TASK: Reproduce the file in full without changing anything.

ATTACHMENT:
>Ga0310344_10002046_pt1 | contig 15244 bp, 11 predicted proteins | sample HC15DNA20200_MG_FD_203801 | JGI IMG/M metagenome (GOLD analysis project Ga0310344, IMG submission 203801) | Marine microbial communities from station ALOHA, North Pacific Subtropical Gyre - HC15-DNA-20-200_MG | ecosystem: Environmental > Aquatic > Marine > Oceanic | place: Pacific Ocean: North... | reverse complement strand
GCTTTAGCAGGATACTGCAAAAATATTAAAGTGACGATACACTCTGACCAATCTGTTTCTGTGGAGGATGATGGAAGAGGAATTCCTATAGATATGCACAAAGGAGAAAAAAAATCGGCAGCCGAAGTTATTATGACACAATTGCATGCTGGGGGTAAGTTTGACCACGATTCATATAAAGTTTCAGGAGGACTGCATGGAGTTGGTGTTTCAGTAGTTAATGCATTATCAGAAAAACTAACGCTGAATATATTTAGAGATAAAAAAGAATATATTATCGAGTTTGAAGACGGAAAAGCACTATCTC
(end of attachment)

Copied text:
>Ga0310344_10002046_pt1 | contig 15244 bp, 11 predicted proteins | sample HC15DNA20200_MG_FD_203801 | JGI IMG/M metagenome (GOLD analysis project Ga0310344, IMG submission 203801) | Marine microbial communities from station ALOHA, North Pacific Subtropical Gyre - HC15-DNA-20-200_MG | ecosystem: Environmental > Aquatic > Marine > Oceanic | place: Pacific Ocean: North... | reverse complement strand
GCTTTAGCAGGATACTGCAAAAATATTAAAGTGACGATACACTCTGACCAATCTGTTTCTGTGGAGGATGATGGAAGAGGAATTCCTATAGATATGCACAAAGGAGAAAAAAAATCGGCAGCCGAAGTTATTATGACACAATTGCATGCTGGGGGTAAGTTTGACCACGATTCATATAAAGTTTCAGGAGGACTGCATGGAGTTGGTGTTTCAGTAGTTAATGCATTATCAGAAAAACTAACGCTGAATATATTTAGAGATAAAAAAGAATATATTATCGAGTTTGAAGACGGAAAAGCACTATCTC